Everyone has food memories associated with the holidays. My own include sugarplums that my maternal grandmother used to send from Stop & Shop in Chicago when I was a child. (I later figured out how to make my favorite variety at home — see recipe online at YourObserver.com.) Then there was the dinner where my late mother managed to slip while carrying a gravy boat and get turkey gravy on the kitchen ceiling. And there was also the overambitious year when I cooked the entire centerfold dinner from a Gourmet magazine.
“Edibles” is blessed with a community of wonderful cooks who have been featured here as Guest Food Editors. Their holiday food memories populate this column and next week’s. They come to you with our wishes that, whichever one you celebrate, you have delicious, happy and safe holidays.
Megan Greenberg: Anything But Cookies
Where I come from, the holidays were always a time to go a little above and beyond, to try new recipes and to make new favorites. One holiday season, many, many moons ago, my mother tried her hand at baking several dozen different varieties of cookies for an office party. Considering that she was a master in the kitchen, we figured cookies would be no big deal. I cannot even begin to describe the monstrosities that came from that oven. My mother can whip up canard à l’orange no problem, but ask her to make peanut butter cookies and the Earth stops; she’d probably have a better shot at nuclear fusion. Those cookies were so awful, even the dog that would eat dead lizards would not touch them. I don’t know if I have ever laughed so hard in the kitchen as I did that holiday. It’s been almost two decades since that fateful baking disaster, and my sides still hurt from laughing.
Phil King: Southern Comfort
Coming from the South and being raised in rural Kentucky, we literally lived off the land and what we grew. The farm women were fabulous bakers, and my favorite holiday food memories will have to be my mom’s pies and candies, especially her pumpkin pie, which was like no other. First of all she used “cow pumpkins” – yellow, as opposed to the usual orange. Second, she always used meringue on the pies. The crust was to die for; of course, it was the lard that made the difference. Then there are the apple pies, which I have yet to attempt to duplicate, but I have her instructions in her handwriting. And, of course, the most important ingredient in everything was love.
Pumpkin seeds were planted along with the corn, and after it was harvested, the pumpkins were left in the field and the cows were moved there to eat them and the leftover corn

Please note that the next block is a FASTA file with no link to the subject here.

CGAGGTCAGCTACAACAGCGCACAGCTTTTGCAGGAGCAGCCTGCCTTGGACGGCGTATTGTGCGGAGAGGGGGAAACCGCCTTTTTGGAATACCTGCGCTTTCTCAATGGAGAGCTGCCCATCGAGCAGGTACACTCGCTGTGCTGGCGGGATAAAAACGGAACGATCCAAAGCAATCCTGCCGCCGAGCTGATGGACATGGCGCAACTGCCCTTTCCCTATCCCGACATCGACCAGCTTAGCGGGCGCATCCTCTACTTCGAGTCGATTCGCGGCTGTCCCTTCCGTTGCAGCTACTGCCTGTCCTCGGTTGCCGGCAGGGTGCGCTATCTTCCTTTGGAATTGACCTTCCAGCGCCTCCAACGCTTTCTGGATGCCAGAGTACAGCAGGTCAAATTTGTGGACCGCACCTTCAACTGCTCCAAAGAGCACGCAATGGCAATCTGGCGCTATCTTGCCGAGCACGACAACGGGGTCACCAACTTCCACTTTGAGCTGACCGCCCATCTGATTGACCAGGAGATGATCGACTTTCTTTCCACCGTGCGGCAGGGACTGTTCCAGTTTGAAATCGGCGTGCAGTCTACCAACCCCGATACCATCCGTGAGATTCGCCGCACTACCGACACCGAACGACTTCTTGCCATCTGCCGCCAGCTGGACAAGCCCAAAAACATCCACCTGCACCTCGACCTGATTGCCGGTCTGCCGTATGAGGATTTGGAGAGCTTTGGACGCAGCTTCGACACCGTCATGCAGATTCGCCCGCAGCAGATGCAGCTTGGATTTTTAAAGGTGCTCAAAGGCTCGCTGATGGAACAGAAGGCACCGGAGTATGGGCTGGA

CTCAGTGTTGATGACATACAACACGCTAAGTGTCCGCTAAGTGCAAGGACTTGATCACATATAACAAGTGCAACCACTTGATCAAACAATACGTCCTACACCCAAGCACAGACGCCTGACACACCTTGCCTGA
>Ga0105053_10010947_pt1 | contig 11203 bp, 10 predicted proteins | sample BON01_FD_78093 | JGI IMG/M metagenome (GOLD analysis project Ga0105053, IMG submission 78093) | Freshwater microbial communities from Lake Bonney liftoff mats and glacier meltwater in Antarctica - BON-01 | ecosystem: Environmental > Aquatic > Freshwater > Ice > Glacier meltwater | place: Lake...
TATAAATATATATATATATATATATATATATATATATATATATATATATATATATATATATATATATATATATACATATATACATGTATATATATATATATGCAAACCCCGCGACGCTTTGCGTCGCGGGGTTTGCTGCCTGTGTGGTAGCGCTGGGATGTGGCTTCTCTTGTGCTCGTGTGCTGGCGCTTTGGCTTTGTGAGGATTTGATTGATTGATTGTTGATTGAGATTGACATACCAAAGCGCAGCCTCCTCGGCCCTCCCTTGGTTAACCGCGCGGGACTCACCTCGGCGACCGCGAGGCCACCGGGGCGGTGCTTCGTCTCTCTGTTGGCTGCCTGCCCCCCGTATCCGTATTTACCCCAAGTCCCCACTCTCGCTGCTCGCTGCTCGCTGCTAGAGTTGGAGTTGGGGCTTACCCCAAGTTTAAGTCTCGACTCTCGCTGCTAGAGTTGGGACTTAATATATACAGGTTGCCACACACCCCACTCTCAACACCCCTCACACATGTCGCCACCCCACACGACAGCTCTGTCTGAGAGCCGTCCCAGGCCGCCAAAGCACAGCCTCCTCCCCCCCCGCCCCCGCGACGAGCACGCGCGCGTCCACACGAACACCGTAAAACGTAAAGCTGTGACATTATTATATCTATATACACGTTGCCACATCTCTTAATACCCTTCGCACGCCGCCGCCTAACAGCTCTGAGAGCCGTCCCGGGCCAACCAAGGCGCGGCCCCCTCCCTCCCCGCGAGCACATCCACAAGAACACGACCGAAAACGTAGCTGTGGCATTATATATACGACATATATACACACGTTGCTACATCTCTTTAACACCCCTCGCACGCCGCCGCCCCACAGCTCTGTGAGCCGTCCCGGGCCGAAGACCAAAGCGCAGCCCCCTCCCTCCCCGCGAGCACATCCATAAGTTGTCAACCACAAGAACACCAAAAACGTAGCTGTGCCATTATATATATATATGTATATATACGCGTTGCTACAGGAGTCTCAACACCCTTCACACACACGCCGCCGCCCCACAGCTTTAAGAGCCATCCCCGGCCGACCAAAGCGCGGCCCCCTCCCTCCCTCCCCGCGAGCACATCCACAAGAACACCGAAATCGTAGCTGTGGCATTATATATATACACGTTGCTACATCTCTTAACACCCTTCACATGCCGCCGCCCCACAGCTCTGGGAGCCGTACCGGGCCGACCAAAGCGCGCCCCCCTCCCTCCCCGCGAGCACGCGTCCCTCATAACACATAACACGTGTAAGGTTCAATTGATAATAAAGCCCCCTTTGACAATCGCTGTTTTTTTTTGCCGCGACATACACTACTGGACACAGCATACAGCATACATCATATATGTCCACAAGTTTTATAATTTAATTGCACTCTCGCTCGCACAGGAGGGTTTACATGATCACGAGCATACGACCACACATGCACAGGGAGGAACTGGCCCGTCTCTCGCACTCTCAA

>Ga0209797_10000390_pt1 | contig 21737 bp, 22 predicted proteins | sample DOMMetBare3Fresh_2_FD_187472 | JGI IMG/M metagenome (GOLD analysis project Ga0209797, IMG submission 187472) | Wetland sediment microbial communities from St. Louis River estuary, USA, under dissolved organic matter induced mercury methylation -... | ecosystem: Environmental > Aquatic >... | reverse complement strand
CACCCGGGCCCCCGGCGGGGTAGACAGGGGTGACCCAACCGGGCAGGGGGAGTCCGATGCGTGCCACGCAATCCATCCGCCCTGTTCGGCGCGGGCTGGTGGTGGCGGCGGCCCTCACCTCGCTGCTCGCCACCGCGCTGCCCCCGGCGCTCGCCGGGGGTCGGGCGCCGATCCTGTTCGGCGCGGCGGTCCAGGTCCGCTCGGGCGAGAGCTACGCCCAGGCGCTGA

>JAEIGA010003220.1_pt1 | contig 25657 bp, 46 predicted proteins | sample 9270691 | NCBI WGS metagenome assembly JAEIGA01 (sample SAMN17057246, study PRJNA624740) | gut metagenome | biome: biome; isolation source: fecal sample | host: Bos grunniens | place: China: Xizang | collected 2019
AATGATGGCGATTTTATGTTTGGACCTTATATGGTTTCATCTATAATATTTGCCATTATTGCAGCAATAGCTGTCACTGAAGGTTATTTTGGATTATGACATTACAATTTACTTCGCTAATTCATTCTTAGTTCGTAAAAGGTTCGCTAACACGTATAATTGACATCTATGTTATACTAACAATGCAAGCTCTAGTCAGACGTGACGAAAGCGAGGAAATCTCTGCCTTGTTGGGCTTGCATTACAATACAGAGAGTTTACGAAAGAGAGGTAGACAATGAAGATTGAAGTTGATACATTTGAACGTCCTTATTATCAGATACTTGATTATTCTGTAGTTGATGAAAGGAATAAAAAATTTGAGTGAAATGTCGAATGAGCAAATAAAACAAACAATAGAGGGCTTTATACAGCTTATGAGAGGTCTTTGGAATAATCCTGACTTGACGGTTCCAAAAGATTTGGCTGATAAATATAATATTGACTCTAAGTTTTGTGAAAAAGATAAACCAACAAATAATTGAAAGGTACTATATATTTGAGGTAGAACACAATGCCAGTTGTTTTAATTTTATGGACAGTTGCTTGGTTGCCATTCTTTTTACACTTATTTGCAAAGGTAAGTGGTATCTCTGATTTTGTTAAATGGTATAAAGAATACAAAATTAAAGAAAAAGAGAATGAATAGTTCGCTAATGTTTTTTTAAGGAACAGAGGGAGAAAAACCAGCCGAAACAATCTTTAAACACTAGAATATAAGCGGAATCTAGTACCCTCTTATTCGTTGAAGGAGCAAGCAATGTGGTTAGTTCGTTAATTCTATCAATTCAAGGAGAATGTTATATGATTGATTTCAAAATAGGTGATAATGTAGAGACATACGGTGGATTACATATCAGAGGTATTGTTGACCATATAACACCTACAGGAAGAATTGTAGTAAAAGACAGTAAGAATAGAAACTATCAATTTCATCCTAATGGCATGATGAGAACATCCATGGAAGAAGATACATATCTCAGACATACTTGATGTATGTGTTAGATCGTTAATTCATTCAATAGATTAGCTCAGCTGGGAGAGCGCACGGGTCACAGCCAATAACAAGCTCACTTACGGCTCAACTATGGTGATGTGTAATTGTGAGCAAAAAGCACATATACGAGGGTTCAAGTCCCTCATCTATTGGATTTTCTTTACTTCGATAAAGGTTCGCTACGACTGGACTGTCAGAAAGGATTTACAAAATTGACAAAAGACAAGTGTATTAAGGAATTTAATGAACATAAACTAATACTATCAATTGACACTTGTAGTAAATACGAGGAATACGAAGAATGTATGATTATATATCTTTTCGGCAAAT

Carmen Baskind: Turkey Tale No. 1
How about a slightly tipsy grandmother who went into the kitchen and screamed “The turkey is possessed!” We all ran into the kitchen to find the turkey was wiggling across the table. My mother’s miniature poodle had climbed onto the table and into the turkey and was happily eating away.
Lynn Barrie: Turkey Tale No. 2
I had the buffet looking gorgeous. The turkey was all carved and ready in the dining room. We were in the living room sipping on champagne when our family dog came running in with the turkey leg in his mouth! What a laugh we had!
Eileen Hays Wallace: Turkey Tale No. 3
The setting for the story is our home in Old West Chester, Pa. The fire was crackling, six inches of snow on the ground — a perfect setting. New neighbors, not previously away from their West Chester, N.Y., home, were invited to join us for Christmas dinner — a couple with three children. He was a vice president of marketing for Campbell Soup, which meant he brought gifts of huge red tomatoes, among other things, and she was the most fun, delightful person. Anyway, in the midst of preparing a 29-pound turkey, with all the trimmings, and enjoying the evening, my husband and I proceeded to pull the turkey out of the oven. It was very heavy and I, in my glorious black hostess dress, proceeded to drop the bird and nonchalantly look up and smile just in time for the camera to capture the moment. I only wish I could find the photo! The good news is that the bird was not overdone, and we all proceeded to have a very memorable holiday night.
Scott George: Gorgeous Gravlax
My best holiday food story is about learning how to make my own gravlax from Gita Hall, a neighbor in Tuxedo Park, N.Y. She was a Swedish Balenciaga model, a B movie star and the purported love of Errol Flynn’s life. A lot of vodka went into the salmon, as well as the cooks, and I still make it for Christmas Eve dinner every year.
Yield: 16 sugarplums
Start to finish: 30 minutes
16 whole dried apricots
16 candied cherry halves
1/3 cup granulated sugar
Open the apricots like a book and divide into halves.
In a shallow frying pan, bring 1/2-inch water to a boil. Lay apricot halves on a steamer or a cake cooling rack placed above the water, cover and steam five minutes or until softened.
Sandwich a marshmallow between two apricot pieces.
Put the sugar in a small bowl; press each end of the sugarplum firmly into the sugar to coat.
Top with a candied cherry half.
Store tightly covered in a cool place. These keep and ship well and make a pretty, quick and inexpensive holiday gift.
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